At some point in the conception process, we were weighting whether or not we should go realtime. The initial idea was that it was easier to update the statistics of the tweets from the day before as batch process that would run every night. Such opinions are deprecated! Indeed, it took as much effort to build a realtime application. I would say that when you combine MongoDB and Redis, setting up a realtime application that processes a reasonable amount of data can be quickly done. In retrospect, we have compared the former batch version to the final realtime app, realtime wins the comparison hands down: lower CPU usage, less overall stress, more flexibility. Right now, if you are planning an application which runs as a batch jobs, I would seriously advise you to consider going realtime.
Last but not least, the text analysis have been performed using the Syllabs Text Mining technology (homebrew tech, quite easy to use ; p). It has combined most of our NLP techs, from language detection to term extraction and sentiment analysis with a little spark of content generation. Our greatest regret in this aspect was that the application was only in French as most of our tools support at least english and spanish. It would have been great to setup a front in English and Spanish for instance. It will be for another run of Stats n’Tweets!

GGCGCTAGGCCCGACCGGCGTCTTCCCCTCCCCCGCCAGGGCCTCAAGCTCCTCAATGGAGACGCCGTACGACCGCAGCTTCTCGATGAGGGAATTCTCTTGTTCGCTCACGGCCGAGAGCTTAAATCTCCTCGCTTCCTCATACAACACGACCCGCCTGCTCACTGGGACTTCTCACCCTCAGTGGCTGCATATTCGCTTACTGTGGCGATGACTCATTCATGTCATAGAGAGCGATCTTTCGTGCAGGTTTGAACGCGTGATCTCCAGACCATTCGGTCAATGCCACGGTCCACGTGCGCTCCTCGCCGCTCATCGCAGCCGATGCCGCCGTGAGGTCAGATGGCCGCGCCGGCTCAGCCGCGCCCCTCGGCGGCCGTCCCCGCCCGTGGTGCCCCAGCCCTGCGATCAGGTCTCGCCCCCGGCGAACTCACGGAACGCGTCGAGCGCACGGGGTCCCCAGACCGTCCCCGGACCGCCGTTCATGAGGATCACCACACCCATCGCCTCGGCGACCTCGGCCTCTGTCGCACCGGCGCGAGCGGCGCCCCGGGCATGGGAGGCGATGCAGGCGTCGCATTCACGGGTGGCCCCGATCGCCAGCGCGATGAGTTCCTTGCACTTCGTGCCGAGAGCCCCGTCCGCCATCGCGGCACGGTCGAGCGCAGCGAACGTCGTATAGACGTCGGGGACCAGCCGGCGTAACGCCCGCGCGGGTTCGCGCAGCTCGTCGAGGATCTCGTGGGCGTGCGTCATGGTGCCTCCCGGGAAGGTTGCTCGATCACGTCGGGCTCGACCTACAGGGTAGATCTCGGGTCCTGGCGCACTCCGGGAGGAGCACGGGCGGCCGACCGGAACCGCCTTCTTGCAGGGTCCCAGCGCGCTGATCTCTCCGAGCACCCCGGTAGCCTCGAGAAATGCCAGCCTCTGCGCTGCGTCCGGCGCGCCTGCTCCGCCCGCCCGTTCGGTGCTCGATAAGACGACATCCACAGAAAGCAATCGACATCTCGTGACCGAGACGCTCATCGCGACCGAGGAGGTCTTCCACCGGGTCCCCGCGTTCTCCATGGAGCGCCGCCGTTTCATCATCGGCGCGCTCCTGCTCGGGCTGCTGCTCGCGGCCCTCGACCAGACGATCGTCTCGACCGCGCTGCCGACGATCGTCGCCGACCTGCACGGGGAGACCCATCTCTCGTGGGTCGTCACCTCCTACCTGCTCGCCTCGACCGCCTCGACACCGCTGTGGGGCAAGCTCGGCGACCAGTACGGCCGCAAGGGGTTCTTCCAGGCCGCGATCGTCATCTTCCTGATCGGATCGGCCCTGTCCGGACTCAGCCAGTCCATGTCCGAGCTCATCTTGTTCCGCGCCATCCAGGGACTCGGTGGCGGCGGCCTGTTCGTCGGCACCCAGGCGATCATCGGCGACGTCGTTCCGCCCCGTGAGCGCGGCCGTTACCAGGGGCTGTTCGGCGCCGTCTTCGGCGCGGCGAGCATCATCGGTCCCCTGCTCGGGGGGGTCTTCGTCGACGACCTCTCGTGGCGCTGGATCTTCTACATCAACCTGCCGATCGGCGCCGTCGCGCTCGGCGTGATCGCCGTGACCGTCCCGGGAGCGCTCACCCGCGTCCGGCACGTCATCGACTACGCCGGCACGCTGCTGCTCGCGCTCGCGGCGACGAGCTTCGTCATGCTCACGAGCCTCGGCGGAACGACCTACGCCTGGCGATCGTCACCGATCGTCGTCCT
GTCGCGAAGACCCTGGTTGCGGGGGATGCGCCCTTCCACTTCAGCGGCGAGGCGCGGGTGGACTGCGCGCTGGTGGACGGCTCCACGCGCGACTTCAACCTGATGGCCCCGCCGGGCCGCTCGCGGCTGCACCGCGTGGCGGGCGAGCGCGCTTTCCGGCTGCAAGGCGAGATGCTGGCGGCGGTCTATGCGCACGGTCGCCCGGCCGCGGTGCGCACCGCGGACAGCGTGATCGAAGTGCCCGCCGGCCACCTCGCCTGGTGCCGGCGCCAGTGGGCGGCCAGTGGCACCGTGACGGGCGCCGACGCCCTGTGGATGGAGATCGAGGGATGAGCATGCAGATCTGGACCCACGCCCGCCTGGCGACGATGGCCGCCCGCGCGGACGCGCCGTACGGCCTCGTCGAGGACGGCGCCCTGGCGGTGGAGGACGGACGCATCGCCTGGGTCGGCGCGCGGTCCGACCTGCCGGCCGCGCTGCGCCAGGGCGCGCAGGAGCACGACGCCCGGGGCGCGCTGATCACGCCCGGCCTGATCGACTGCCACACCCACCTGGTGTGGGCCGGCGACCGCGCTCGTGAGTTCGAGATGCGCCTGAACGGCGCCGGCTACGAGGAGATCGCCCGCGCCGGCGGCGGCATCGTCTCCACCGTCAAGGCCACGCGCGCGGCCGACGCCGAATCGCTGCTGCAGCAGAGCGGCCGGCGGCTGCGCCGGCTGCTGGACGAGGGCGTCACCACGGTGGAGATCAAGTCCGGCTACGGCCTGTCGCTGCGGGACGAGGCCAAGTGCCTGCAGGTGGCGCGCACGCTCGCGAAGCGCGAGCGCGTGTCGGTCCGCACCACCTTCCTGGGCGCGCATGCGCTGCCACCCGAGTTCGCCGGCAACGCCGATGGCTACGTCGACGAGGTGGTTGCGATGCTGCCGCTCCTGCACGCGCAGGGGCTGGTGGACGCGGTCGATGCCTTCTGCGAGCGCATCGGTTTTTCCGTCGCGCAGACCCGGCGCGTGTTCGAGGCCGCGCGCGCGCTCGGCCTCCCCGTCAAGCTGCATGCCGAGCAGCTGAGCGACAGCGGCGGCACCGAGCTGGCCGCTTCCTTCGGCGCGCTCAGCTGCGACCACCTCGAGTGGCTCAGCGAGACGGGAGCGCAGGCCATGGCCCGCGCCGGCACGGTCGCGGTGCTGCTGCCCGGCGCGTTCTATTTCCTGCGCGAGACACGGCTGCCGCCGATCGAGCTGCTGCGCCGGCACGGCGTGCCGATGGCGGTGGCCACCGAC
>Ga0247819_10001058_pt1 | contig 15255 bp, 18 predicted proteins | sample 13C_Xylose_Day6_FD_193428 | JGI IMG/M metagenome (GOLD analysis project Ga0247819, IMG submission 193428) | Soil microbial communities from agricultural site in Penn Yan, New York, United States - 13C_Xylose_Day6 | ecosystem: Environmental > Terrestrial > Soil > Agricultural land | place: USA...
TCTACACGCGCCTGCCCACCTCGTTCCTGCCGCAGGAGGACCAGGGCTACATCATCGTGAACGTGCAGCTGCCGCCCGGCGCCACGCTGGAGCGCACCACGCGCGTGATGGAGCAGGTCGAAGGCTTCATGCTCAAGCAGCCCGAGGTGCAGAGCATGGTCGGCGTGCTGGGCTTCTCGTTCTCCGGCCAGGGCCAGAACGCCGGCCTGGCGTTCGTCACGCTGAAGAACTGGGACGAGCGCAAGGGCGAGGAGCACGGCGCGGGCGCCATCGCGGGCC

The most challenging part about this is to properly define the processing chain, from the data collection to the user end. Going realtime requires a little bit of tuning and proper caching to tolerate fast online data update. To this end, combining Redis and MongoDB gives you a lot of flexibility with great throughput. In this case, we managed to optimize the whole data processing so that it fitted on a single server but we know for sure that it scales out well on a multi processing node environment ; )
That’s all folks!
To put up a framework capable of processing a few millions of entries in a few weeks was very challenging. Going realtime was a good idea and added up to the good sides of the project.
Do not get scared when others speak of 20 node clusters but also do not try to imitate them prematurely. Start out reasonably sized, do not over think your app. Usually people started small and I believe this type of project is a good introduction to the bigdata world.